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One of the most famous jokes in Douglas Adams's The Hitchhiker's Guide to the Galaxy occurs when a computer is programmed to find the meaning to "life, the universe, and everything", and comes up with the number 42. This answer, as apparently definitive as it is unhelpful, provides the springboard for this thought-provoking exhibition.

Curated by Sarah Sparkes, the show brings together 42 artists working in a wide variety of media, from oil on canvas to video. One of the most striking works is Michael Sinclair's Us - a totemic pillar of lime-wood edged with black velvet, and acrylic, beneath which tiny cars ascend and descend the slope of a motorway by night.

It is flanked by two crisply geometrical works. Pete Mountford has plotted the co-ordinates 42 degrees north by 42 degrees east on a map to locate, between red wool gunsights, the town of Martivili in the secession-torn ex-Soviet republic of Georgia, while Rowland Smith's Harmony of the Bee superimposes a naturalistic acrylic of a bumblebee - an insect whose ability to fly defies the laws of physics - on a geometrical frame in the manner of Leonardo's Vitruvian man.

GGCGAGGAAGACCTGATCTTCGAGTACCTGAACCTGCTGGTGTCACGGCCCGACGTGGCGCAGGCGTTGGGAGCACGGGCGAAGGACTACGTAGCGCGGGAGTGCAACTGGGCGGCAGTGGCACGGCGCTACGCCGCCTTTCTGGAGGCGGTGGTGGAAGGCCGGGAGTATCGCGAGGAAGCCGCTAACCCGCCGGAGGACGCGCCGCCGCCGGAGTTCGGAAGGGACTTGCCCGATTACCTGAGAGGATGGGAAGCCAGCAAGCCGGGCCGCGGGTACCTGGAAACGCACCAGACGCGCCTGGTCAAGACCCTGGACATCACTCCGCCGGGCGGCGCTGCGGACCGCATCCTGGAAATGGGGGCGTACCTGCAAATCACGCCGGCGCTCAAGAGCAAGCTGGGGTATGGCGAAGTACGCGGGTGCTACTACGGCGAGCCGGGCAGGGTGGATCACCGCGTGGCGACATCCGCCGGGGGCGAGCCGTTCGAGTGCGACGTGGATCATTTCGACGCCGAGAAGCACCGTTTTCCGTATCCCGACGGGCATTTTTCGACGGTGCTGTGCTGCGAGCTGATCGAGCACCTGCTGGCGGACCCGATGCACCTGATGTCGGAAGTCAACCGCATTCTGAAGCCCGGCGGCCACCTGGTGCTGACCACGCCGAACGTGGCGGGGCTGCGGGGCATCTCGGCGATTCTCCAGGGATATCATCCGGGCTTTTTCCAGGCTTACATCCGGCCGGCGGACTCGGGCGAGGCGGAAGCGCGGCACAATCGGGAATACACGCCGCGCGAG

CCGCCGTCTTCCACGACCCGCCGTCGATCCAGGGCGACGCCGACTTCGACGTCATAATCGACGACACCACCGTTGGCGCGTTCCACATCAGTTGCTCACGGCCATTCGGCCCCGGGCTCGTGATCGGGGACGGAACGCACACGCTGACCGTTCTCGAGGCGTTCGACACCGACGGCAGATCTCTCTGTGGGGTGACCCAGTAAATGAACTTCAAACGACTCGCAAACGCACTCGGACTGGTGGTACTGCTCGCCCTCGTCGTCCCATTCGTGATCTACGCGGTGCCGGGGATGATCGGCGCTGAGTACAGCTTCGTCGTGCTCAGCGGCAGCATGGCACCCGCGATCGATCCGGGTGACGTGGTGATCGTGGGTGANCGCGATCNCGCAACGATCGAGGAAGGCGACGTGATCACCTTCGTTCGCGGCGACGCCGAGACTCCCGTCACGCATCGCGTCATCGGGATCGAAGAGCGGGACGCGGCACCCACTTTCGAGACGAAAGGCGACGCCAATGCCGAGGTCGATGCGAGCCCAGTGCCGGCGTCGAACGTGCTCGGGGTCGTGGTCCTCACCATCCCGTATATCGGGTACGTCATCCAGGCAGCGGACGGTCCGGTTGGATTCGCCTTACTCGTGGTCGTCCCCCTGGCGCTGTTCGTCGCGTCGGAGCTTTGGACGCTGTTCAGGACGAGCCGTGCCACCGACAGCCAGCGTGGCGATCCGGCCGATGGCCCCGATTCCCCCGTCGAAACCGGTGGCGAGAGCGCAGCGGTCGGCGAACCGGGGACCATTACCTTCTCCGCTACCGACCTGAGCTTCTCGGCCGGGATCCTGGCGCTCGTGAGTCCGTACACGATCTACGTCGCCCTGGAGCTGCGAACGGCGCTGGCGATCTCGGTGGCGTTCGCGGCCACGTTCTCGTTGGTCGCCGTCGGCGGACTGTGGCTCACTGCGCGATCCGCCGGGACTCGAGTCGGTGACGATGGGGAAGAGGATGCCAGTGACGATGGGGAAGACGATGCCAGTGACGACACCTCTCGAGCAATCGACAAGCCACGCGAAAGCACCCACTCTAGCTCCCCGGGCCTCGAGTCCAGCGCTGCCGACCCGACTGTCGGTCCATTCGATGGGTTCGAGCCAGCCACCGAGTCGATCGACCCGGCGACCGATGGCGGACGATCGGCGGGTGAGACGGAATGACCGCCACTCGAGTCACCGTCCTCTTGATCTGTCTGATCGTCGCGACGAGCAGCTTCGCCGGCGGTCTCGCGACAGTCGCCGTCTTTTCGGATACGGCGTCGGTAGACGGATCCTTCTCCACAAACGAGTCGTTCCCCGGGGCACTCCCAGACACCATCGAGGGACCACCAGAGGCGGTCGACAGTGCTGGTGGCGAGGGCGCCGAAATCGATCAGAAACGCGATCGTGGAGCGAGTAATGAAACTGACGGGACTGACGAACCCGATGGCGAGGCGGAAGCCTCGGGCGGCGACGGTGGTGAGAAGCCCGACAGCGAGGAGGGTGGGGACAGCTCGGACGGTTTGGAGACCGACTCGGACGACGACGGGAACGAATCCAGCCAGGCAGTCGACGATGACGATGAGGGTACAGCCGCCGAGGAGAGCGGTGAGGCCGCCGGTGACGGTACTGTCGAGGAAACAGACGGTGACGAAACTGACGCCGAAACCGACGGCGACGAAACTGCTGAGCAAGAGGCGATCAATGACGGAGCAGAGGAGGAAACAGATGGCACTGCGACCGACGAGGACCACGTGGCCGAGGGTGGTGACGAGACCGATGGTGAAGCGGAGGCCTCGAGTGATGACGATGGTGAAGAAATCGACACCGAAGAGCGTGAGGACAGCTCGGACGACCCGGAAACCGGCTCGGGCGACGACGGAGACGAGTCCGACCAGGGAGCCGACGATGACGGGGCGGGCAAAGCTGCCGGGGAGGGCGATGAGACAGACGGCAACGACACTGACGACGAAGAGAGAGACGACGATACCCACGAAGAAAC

The German artist Jennifer Baumeister's video installation Thinking About... deploys two screens, one showing the artist's head wired to an EEG, eyelids flickering, the other showing a jerky succession of images - athletes, catwalk models, babies, religious rites, a plane hitting the World Trade Center.


Robert Currie's three-part installation 42 Minutes consists of a spool of 42 minutes' worth of audio tape, the same length of tape jumbled in a spaghetti-like heap, and a meticulous construction of tape stretched across a chicken-wire frame to form a shimmering cube of light and shadow.

Sparkes's own installation You Are Here consists of a coffin - made to fit the artist - resting on two trestles. In the end is a peephole. The viewer must kneel to get a glimpse of a tunnel of lights that seems to invoke our arrival into this world, or our departure from it. Geraldine Swayne's film-noirish Funny Lady is a sombre oil in which a woman cowers before something that casts a shadow on the wall behind her. It's a haunting image to take away from a show that blends the playful and the serious.

To 26 November (

Copyright 2006 Independent Newspapers UK Limited
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